*Please note: you may not see animations, interactions or images that are potentially on this page because you have not allowed Flash to run on S-cool. To do this, click here.*
The passive 'swaps' the order of the sentence from the usual order so:
- The boy hit the girl (the active sentence)
- The girl was hit by the boy (the passive sentence).
A similar structure happens in French but it important to know how to form the structure and the restrictions on it that make it different from English.
Start with the basic sentence: The boy hit the girl - Le garçon a tapé la fille.
Whatever tense the verb is in, it has to stay in this same tense in the passive. In this case, the verb is in perfect tense here so the passive sentence must be in the perfect tense.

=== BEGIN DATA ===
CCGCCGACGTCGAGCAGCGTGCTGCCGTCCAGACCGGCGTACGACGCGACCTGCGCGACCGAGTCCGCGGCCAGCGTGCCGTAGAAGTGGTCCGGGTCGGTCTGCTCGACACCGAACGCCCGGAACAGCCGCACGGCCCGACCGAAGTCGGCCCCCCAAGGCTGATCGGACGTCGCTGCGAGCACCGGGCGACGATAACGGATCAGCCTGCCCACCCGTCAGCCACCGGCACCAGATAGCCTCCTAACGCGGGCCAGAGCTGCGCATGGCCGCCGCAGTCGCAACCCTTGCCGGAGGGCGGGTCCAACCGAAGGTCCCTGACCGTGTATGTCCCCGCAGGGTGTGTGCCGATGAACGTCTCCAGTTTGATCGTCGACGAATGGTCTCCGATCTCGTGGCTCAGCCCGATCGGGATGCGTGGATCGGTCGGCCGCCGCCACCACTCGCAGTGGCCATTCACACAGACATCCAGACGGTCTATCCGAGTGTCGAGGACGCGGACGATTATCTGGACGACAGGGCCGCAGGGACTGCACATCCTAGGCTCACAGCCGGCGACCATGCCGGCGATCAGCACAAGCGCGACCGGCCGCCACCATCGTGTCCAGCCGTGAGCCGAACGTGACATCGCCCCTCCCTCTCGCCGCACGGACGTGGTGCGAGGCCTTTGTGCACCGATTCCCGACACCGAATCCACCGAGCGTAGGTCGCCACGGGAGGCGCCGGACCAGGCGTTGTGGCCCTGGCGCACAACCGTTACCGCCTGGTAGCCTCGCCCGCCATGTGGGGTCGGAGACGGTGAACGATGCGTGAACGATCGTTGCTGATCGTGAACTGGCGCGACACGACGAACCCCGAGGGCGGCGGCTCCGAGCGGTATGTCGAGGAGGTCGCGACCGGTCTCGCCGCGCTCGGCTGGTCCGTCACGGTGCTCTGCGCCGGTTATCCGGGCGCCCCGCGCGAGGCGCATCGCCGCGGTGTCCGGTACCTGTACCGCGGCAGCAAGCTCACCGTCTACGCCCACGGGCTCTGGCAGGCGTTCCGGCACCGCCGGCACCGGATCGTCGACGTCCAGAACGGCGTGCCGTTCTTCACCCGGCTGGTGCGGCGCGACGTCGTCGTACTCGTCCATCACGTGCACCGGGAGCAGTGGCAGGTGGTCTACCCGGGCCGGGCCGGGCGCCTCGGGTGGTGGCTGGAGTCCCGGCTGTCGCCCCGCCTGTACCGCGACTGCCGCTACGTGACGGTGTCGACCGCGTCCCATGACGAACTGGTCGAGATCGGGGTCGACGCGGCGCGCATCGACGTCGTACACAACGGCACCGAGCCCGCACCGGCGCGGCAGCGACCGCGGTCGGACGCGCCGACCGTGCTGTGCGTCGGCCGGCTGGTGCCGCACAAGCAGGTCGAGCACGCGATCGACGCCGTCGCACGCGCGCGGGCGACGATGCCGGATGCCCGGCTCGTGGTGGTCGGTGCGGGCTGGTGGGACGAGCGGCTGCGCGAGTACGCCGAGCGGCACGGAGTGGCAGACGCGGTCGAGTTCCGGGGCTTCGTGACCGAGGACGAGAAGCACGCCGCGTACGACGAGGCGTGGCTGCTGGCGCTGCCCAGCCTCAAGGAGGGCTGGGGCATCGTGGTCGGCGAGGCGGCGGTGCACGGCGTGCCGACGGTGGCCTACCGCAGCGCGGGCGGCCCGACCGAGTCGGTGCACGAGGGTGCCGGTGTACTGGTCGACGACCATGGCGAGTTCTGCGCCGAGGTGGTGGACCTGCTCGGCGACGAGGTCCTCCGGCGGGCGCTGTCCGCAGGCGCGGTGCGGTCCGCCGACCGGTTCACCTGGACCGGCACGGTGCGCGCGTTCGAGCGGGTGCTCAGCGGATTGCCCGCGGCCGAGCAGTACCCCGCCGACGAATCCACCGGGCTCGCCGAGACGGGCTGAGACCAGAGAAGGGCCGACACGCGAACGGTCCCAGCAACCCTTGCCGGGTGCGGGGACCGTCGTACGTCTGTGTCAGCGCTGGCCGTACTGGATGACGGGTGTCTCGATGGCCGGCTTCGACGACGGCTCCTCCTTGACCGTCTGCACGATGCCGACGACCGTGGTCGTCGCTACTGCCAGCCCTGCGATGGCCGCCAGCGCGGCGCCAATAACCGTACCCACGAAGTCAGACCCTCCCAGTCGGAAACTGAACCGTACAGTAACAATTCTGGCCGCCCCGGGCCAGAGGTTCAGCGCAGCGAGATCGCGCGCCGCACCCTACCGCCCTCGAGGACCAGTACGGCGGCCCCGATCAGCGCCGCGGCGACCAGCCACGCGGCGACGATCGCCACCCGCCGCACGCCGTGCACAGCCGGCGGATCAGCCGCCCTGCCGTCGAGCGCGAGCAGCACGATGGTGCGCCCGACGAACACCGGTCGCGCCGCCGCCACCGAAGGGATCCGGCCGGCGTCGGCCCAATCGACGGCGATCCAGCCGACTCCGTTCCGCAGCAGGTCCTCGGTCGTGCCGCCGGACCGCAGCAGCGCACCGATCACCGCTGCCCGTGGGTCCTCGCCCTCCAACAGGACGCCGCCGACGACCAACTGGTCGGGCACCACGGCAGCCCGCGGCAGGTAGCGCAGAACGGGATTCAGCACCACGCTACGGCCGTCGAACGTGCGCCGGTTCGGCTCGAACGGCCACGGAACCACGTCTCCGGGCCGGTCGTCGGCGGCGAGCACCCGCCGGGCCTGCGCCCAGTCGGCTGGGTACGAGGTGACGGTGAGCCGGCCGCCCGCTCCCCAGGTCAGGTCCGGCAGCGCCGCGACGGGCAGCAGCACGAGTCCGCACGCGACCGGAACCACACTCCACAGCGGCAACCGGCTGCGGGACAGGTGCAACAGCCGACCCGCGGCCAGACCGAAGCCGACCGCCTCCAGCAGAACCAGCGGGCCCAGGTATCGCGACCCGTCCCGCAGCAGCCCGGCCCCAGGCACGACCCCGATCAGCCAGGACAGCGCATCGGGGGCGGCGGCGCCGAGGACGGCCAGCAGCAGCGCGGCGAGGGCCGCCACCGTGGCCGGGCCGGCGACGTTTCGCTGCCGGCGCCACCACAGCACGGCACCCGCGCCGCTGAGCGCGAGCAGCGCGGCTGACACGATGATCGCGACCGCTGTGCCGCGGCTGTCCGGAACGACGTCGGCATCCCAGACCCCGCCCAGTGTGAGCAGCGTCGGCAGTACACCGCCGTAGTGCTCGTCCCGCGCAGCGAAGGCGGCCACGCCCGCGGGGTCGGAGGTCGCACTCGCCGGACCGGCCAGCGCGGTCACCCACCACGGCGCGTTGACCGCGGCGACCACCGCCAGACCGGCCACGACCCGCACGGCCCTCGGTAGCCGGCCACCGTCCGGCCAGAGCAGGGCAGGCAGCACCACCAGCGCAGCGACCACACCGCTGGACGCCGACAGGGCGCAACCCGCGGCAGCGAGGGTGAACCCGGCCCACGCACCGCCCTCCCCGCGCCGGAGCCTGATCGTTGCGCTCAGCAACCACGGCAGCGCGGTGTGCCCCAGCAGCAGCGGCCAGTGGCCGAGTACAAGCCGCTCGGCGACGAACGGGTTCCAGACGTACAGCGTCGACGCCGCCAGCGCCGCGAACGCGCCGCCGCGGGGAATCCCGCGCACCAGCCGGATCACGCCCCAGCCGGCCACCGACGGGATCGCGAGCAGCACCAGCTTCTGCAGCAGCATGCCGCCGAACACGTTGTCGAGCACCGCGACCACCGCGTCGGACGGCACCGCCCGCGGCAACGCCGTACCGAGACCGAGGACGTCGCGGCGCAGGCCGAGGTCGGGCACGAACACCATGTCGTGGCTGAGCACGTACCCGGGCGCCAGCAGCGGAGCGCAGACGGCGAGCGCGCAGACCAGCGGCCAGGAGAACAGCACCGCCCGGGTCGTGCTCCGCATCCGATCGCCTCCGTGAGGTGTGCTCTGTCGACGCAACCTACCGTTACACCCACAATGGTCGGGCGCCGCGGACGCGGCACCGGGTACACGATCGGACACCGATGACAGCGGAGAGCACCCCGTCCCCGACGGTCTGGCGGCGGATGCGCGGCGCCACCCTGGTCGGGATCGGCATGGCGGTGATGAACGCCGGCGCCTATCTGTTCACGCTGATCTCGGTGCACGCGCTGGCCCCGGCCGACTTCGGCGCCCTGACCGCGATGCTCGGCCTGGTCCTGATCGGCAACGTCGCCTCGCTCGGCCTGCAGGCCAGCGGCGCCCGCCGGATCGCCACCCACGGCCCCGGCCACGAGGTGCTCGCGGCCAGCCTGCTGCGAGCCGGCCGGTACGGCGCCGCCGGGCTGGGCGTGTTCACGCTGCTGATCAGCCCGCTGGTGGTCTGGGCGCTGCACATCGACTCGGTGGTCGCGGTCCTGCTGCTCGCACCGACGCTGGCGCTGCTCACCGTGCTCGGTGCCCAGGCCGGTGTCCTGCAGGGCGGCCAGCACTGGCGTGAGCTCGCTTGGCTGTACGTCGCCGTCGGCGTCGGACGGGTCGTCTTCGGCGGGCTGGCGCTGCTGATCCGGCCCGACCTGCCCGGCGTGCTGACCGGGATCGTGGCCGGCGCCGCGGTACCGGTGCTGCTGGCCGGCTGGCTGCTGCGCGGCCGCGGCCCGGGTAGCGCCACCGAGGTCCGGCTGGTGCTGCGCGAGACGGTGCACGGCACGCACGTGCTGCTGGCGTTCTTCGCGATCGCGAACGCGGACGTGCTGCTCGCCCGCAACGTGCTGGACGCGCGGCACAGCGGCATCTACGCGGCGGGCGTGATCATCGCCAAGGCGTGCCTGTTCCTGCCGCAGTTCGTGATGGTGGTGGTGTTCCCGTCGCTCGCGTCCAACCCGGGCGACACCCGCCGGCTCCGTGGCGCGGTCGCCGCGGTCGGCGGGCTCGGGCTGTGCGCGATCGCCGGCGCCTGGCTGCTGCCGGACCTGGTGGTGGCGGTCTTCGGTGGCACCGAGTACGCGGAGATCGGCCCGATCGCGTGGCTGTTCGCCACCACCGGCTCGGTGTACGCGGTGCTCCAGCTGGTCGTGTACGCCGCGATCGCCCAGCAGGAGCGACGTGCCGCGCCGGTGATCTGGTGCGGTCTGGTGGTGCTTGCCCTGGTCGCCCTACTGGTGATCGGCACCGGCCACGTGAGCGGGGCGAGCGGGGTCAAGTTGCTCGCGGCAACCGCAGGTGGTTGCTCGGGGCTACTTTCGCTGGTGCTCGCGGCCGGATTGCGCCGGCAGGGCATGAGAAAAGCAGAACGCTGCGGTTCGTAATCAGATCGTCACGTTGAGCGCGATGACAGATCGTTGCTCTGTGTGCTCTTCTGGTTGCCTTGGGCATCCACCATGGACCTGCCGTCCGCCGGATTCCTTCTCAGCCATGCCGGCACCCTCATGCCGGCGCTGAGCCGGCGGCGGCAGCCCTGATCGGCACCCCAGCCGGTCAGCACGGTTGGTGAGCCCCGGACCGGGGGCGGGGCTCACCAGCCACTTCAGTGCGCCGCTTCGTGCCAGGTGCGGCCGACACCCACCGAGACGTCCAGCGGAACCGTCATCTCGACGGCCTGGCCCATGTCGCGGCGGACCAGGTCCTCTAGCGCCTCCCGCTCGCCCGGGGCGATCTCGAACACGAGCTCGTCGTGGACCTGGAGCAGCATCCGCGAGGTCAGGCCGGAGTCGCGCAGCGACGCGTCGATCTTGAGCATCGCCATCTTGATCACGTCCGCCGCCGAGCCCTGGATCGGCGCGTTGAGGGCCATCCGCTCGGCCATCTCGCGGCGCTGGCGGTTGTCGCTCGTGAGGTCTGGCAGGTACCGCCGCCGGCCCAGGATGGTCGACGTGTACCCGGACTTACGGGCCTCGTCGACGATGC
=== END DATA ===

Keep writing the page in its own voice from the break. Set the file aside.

The passive sentence is formed as follows:
Use être in the same tense as the original plus the past participle of the active sentence verb (e.g. hit - tapé) plus the past participle must agree (i.e. feminine, plural etc.) plus following the sentence with par (=by).
In English, practically all verbs can be used to form passive sentences but in French not all verbs can. Verbs that are normally followed by an indirect object (i.e. have an à before the noun) such as parler à, demander à, permettre à etc. cannot be used in the passive.
Remember: that many verbs take an indirect object in French when they don't in English. See the section on pronouns for more information.
So sentences such as 'I was allowed to go' or 'He was told the news' aren't possible in French.
The only way to do them is to use 'on' (one/someone)
|I was allowed to go||On m'a permis d'aller (literally someone allowed me to go)|
|He was told the news||On lui a dit les nouvelles (literally someone told him the news)|
Try this exercise, put the following sentences into the passive, click in the box and type your answer:
For example: Le garçon a cassé la fenêtre = la fenêtre a été cassée par le garçon.